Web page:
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They can get up to 500 degrees but normally under abuse you'll see 200-250


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I get the "up to" numbers, but at the same time I see a lot of ppl riding with the shock canisters zip-tied to the frame. ATV folk often use nylon straps to secure those cans. Apparently, the typical working temperatures don't get high enough to affect the stability of these plastics, probably lower than 150.

But then again, those are well-vented areas. This is why I am curious how hot the reservoir really gets after a ride when mounted under the seat. If it's not too hot for a finger to touch, I would be ok with that
 

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I get the "up to" numbers, but at the same time I see a lot of ppl riding with the shock canisters zip-tied to the frame. ATV folk often use nylon straps to secure those cans. Apparently, the typical working temperatures don't get high enough to affect the stability of these plastics, probably lower than 150.



But then again, those are well-vented areas. This is why I am curious how hot the reservoir really gets after a ride when mounted under the seat. If it's not too hot for a finger to touch, I would be ok with that


The main concern is oil heating and aging prematurely. So the cooler it is the longer it'll last and work.


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Actually i will share a secret with you , for keep track of temperature peak on few components (as brake) you can use thermo sticker (or thermo paint)
and
As i am a professional test driver , i have plenty (and more raffinated ) of those
reservoir of my shock did not even hit 74° BTW
 

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I think all this stuff about shock oil overheating is a bunch of BS (my engineering opinion). The reservoir was added to shocks to allow room for a gas/oil separator without increasing the length of the shock. DeCarbon shocks have a separator inside the standard length, and therefore have significantly reduced travel.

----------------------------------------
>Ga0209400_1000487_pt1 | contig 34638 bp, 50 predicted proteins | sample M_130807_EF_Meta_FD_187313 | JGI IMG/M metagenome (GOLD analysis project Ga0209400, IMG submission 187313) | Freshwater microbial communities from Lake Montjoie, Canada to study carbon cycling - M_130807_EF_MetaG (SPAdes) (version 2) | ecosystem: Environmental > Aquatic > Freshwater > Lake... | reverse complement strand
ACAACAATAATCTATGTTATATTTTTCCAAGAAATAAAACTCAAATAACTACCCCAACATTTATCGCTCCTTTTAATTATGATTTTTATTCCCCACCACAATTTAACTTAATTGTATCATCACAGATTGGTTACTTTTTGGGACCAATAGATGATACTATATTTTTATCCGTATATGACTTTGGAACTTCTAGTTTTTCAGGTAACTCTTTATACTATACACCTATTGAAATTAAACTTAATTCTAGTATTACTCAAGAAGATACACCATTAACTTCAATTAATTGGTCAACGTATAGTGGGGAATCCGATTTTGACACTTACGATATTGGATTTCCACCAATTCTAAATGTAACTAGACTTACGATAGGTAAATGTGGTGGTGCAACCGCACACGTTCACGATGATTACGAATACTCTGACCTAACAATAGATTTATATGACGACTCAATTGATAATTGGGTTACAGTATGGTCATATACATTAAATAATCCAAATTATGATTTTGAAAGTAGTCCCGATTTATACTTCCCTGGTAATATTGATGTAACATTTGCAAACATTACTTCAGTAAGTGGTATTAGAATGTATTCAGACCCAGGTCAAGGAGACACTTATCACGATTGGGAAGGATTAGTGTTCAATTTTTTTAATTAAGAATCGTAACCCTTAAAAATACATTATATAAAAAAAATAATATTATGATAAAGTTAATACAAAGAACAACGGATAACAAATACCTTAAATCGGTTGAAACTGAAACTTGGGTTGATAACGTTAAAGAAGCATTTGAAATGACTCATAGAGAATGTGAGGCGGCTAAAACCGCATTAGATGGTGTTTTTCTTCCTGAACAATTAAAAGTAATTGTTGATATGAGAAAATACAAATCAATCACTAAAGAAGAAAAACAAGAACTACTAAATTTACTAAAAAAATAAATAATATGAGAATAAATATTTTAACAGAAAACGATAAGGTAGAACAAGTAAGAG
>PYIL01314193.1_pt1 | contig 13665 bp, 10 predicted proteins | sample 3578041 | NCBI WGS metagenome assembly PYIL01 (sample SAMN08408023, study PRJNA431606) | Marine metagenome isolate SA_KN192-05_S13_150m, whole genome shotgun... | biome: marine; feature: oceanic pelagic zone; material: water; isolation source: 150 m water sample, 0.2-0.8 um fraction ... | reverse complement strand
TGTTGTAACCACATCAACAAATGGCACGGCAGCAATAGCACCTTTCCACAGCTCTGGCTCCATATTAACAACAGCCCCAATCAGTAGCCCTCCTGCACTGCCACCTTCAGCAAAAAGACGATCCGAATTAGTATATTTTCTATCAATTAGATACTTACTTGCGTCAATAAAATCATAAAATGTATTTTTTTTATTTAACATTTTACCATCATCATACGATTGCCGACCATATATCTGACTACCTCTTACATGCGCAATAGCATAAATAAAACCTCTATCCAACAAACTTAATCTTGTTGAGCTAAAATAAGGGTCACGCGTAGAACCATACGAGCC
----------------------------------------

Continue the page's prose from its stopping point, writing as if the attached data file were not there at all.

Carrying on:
The shock on our bike is mounted inches away from the exhaust. And in that area the air is relatively stagnant - air is blocked from the front by the frame, and from the sides by the rider. It's also not far from engine components which generate more heat. So there isn't much cooling at all where the majority of the oil is located

If cooling was the concern, I think we would see 'finned' reservoirs at the very least, or a design that concentrates the nitrogen to the inside of the reservoir, and the oil to the outside.

On bikes that come with reservoir shocks, they usually come with a piggy back reservoir which doesn't do squat for cooling (mounted in same location as shock). The remote reservoir is used to allow a reservoir where there's no room on the shock - like on our bike - or because it's cheaper than fabricating a fancy bracket at the top of the shock.

Geez, as I'm thinking about this:
How much oil do we think is really flowing to/from the reservoir? Most of the shock oil flows from one side of the piston to the other, inside the shock. The gas in the reservoir adds general pressure to keep the oil from cavitating as the shock extends. Shock travel shouldn't be compressing the gas enough to allow that much fluid flow - or there shouldn't be that much gas to allow that to happen.

The point is - the flow from the shock to the reservoir is a small amount, and the fluid in the reservoir probably doesn't even ever make it down to the shock. In that case, then the remote hose would really be the component responsible for cooling - it's like a 'kegerator' where the surface area of the fluid volume is increased. This should reject heat quite efficiently, especially with the length required to get from the shock to under the pillion seat. I would think you'd get a ton more cooling from that than the actual reservoir location.
 

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Hello there,


thanks for the pictures; I am waiting arrival of my Wilbers, the same as you've fitted; I've got the bike nicely sorted, boosterplug to cure the hiccoughs, lust lowering kit so I can get my short legs back flat on earth, and now to remove the hidden poor cousin rear shock and replace it with something that doesn't fling me out of the seat everytime I hit one of the numerous bumps on our Australian country roads; I hope the money is worth it.
cheers


Steve
 

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Old thread. But Ohlins does now offer a shock. The shock does not have compression damping adjustment though. Only rebound.
 
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